This week is National Hospice and Palliative Care Week (May 2-8). To recognize the week, today we meet Joshua (Josh) Denny-Keys, a music therapist with Providence. Josh was recently featured in the news for working with Jack Roche, a resident at St. John Hospice, and bringing Jack’s song about Vancouver to life.

Current role: Certified Music Therapist, St. John Hospice & St. Paul’s Hospital Palliative Care Unit

Describe your work: I use music (mainly using my voice and guitar) to provide comfort care - helping patients to reduce their perception of pain, facilitate rest and/or sleep, aid in regulating their breathing, and improve mood. Additionally, music therapy benefits not just the patients I work with, but also their friends and family, by providing them a safe way to connect with their loved ones, cope with new diagnoses, and deal with grief and loss.

How long have you been with Providence? 4 years.

Why Providence? PHC supports music therapy better than any other health organization that I have come across. Music therapists are treated as valuable and integral members of the patient care team. From my experiences elsewhere, I have found it is not always like that.

What is your favourite thing about your work? The patients and families I work with. It is such a privilege to be included in the final stage of someone’s life, and to be able to provide a therapeutic experience through the use of music? It’s an honour.

If you weren’t in your current job, what would you be doing? Brewmaster? Stand-up comic? Play-by-play announcer? Social media influencer? I did have a brief stint as a jingle writer, perhaps I missed my calling there.

What is something that might surprise people to learn about you? If you know me you might not be surprised, but I was lucky enough to be featured in a music video for my favourite band (Weezer - Hero 0:48 - 0:53). That was pretty neat.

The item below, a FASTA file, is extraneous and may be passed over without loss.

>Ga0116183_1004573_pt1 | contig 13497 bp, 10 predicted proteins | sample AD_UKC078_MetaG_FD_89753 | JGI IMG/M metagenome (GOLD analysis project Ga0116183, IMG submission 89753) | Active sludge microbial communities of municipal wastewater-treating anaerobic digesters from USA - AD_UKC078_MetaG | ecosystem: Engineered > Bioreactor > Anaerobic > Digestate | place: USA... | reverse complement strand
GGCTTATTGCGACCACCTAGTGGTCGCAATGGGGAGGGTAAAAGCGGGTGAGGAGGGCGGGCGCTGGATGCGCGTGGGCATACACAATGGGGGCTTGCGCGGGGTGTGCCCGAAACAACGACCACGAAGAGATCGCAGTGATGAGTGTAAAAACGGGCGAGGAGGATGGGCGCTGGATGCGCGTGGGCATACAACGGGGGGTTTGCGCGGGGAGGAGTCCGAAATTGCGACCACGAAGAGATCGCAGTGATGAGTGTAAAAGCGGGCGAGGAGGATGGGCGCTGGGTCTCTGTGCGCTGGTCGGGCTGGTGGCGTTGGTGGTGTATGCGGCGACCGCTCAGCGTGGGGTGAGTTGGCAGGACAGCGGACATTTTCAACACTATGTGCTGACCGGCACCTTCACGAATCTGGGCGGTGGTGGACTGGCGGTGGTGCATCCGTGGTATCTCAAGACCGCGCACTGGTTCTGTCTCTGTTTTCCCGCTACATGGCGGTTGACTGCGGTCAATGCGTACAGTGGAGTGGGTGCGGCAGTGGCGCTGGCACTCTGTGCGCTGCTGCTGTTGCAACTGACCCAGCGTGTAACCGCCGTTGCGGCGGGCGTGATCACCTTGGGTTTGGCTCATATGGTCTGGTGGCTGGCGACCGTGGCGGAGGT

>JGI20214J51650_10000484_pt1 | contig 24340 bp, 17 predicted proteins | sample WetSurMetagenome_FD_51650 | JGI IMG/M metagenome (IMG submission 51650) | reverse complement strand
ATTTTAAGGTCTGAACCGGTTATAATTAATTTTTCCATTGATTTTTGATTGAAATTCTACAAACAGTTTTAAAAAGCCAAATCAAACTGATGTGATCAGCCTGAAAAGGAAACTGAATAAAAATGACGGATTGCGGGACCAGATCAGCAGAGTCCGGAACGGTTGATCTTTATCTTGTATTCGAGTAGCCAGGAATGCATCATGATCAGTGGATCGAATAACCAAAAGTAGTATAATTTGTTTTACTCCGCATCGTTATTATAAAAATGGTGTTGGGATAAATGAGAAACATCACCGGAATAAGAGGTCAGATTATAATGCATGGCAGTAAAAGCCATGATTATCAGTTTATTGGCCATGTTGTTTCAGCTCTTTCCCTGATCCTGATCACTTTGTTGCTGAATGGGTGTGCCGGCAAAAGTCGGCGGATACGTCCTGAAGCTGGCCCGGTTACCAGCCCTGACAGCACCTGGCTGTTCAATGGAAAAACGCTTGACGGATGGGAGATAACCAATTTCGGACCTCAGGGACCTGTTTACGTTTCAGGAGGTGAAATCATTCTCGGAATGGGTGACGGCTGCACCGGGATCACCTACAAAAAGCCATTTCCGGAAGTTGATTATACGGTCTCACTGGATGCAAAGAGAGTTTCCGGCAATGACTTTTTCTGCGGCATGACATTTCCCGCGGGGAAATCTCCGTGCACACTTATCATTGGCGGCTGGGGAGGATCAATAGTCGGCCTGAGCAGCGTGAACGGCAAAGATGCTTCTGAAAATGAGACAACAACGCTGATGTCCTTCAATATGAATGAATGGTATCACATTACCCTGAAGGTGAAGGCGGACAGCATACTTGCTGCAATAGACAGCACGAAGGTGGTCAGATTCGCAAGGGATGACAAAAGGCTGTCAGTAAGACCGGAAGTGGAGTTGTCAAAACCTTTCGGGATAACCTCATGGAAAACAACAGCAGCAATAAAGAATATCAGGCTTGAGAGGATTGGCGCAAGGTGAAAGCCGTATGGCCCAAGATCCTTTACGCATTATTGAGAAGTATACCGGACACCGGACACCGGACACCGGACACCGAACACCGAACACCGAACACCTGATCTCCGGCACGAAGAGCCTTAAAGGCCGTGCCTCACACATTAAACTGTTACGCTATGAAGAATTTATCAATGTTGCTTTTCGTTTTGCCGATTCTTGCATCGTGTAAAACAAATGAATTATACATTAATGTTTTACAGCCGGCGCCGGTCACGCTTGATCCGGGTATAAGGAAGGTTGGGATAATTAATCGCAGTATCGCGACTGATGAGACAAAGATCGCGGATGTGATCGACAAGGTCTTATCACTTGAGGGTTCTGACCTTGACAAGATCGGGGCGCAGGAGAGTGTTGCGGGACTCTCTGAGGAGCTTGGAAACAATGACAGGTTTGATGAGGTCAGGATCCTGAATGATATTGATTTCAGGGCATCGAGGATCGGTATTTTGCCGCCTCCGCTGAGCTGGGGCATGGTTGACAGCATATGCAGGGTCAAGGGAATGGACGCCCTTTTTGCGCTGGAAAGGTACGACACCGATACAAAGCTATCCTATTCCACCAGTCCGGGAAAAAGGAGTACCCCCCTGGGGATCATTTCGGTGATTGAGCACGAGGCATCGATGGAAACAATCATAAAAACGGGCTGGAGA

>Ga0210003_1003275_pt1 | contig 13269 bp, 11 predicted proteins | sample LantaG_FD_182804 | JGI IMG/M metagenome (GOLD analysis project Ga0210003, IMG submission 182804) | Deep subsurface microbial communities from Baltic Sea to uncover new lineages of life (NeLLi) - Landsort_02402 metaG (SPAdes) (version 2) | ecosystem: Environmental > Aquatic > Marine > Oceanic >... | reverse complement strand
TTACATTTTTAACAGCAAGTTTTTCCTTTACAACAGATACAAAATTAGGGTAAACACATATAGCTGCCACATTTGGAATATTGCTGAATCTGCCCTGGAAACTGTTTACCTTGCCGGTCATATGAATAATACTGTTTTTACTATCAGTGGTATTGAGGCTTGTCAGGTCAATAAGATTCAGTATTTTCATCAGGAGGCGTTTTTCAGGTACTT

What is a meaningful moment or memory you have from this role? There have been many in my brief tenure as a music therapist with Providence, but I will share some quotes from the patients and families I have worked with on the palliative care unit. It is their positive experiences with music therapy that mean the most to me.

  • “I very much value this program! Music is magical & in our world we need all the magic we can get.”
  • “A real bright spot in my day. You (Josh) have created good memories, despite a bad situation.”
  • “A valuable and uplifting session that I really enjoyed. There is music for every taste and appetite. It’s fantastic to be uplifted when so much of being in hospital is the opposite.”
  • “Beneficial to all. Very healing. Such a strong effect on the family and patient. Thank you.”
  • “Great service in the midst of this emotional roller coaster - thank you!”
  • “Not only is Josh incredibly talented but his calm manner is comforting too. We loved it! It makes me so happy to see how much my dad enjoyed listening to [him].”

What inspires you? Being a part of a team that not only preaches empathy, but lives it. The selfless compassion of our nurses, doctors, allied staff, and everyone else is truly inspiring. 

What do you wish people knew about Palliative Care? Palliative care is not giving up. It is a shift in care that focuses on the immediate well-being of a person, fostering a space for comfort, meaningful time with friends and family, spiritual connectedness, and so much more. The rhetoric around “battling illness” can be so detrimental when curative treatments are no longer possible, creating a situation where the patient is viewed as “giving up” or “losing” the battle. Everyone dies - that is a fact. Palliative care optimizes quality of life and mitigates suffering, allowing for an easier transition through the end of life.

This page last updated May 4, 2021 5:33pm PDT